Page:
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On the Alcan Highway, Post #2

Post #2 of our Alcan adventure! (See the last post to find out more about our trip.) After Whitehorse, we drove to Watson Lake to see the signpost forest and the visitor/interpretive center. The center had a great exhibit on the building of the Alcan Highway. Watson Lake is probably most famous for its signpost forest; in 1942, a homesick solider named Carl K. Lindley put up a sign to Danville, IL. People started adding to it, and now there are more than 71,000 of them. It’s a cool thing to see. My husband and I added one of our own too:

Watson Lake signposts1

 

 

 

Watson Lake signposts ours

 

 

 

 

 

 

 

 

 

 

 

Then we hit the twisty-turny part of the highway, where we wove through mountains and down onto flat ground. (Very dramatic, but unfortunately my iPhone was out of juice so no photos to share.) The next stop was Fort Nelson. I hoped to visit the Fort Nelson Heritage Museum, which I had heard was a good source for WWII/Alcan information. The museum itself was closed, but they have a monument to the Alcan construction project and tons of vehicles and other items around its grounds. I spent over an hour just walking around taking notes of things. They had a community fundraiser event at the airport that day, so we got a free helicopter ride over the area. And I got a good tip on a local expert I can contact later, so it worked out okay. Here are some photos from Fort Nelson:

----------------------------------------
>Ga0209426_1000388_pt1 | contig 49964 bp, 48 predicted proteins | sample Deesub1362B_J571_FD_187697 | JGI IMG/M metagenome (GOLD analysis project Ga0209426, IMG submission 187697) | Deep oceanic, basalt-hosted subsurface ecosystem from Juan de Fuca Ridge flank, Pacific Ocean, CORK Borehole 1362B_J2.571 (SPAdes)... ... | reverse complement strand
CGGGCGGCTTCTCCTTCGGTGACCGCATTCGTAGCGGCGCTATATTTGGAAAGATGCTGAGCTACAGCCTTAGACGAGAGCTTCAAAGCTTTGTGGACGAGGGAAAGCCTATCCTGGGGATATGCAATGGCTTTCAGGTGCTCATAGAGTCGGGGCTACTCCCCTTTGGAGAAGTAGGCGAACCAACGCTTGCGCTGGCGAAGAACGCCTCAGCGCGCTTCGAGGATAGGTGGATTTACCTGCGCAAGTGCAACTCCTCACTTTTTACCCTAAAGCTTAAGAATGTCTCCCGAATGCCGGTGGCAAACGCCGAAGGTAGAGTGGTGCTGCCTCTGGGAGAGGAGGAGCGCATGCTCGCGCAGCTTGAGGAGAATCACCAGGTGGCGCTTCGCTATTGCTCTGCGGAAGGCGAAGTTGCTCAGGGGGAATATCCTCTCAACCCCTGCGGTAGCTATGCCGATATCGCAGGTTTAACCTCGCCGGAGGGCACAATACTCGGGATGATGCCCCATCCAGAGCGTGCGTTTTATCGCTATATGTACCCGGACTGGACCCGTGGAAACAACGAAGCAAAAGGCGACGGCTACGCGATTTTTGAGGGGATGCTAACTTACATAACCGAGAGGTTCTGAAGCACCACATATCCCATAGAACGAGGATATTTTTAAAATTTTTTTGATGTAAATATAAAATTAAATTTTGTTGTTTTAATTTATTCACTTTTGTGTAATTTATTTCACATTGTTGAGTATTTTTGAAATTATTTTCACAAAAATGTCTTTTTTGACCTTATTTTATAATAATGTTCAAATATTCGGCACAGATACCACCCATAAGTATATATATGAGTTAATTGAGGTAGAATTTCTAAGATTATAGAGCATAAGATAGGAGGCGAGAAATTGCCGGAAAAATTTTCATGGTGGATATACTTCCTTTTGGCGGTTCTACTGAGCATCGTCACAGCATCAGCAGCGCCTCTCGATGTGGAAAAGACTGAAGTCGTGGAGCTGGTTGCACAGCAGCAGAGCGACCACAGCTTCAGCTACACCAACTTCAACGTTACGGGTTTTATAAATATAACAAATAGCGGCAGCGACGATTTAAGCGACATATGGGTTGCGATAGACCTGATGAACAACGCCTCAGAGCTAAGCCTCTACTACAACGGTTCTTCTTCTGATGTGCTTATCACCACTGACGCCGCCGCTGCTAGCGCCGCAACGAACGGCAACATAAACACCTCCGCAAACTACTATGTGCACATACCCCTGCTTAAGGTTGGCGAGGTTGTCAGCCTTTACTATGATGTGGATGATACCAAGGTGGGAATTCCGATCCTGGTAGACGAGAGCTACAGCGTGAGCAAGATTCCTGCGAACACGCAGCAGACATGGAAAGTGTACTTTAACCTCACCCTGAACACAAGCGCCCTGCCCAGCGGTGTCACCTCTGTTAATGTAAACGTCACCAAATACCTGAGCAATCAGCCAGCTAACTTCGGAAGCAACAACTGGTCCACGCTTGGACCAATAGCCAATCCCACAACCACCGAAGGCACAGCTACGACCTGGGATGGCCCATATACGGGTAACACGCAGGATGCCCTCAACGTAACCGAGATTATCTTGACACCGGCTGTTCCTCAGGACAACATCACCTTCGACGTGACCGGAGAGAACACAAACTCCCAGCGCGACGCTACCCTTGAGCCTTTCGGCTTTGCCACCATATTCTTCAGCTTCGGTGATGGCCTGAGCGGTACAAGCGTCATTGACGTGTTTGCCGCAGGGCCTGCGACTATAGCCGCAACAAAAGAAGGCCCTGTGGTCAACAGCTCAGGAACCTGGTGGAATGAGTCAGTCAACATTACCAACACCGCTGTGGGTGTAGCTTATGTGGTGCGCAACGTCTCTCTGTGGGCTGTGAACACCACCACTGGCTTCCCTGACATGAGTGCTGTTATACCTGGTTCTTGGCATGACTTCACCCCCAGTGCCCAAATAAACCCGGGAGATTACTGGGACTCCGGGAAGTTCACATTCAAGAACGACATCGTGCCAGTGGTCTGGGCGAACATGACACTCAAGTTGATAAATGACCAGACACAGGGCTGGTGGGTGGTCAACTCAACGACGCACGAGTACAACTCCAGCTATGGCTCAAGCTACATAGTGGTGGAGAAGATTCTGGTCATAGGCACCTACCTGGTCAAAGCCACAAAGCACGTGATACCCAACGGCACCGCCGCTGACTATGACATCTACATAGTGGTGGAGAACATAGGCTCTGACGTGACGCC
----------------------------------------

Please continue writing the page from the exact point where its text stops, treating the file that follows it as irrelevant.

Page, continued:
Fort Nelson monument3 Ft. Nelson Dodge Ft. Nelson flyover 1

 

 

 

 

 

 

 

 

 

 

We ended up with an extra day in Fort Nelson due to a minor glitch. (Nothing major, don’t worry Dad!) We discovered that A & W has free wifi, so caught up with our emails, etc. and had our first poutine there. (It was okay, but not an improvement over plain french fries in my opinion. Maybe it’s an acquired taste.) It’s been kind of fun to see the differences in the culture here. Canadians say “washroom” instead of “restroom” and “take away” instead of “to go” and they are very polite about letting pedestrians cross the street, to the point that every time I stopped on the curb drivers waved me over. Much nicer than some places in the States where you wonder if anybody would stop for you.

 

More later, hope you’re having a good fall too!

 

 

I love to share my passion for Alaska and its history in my writing for young adults and their grown ups.

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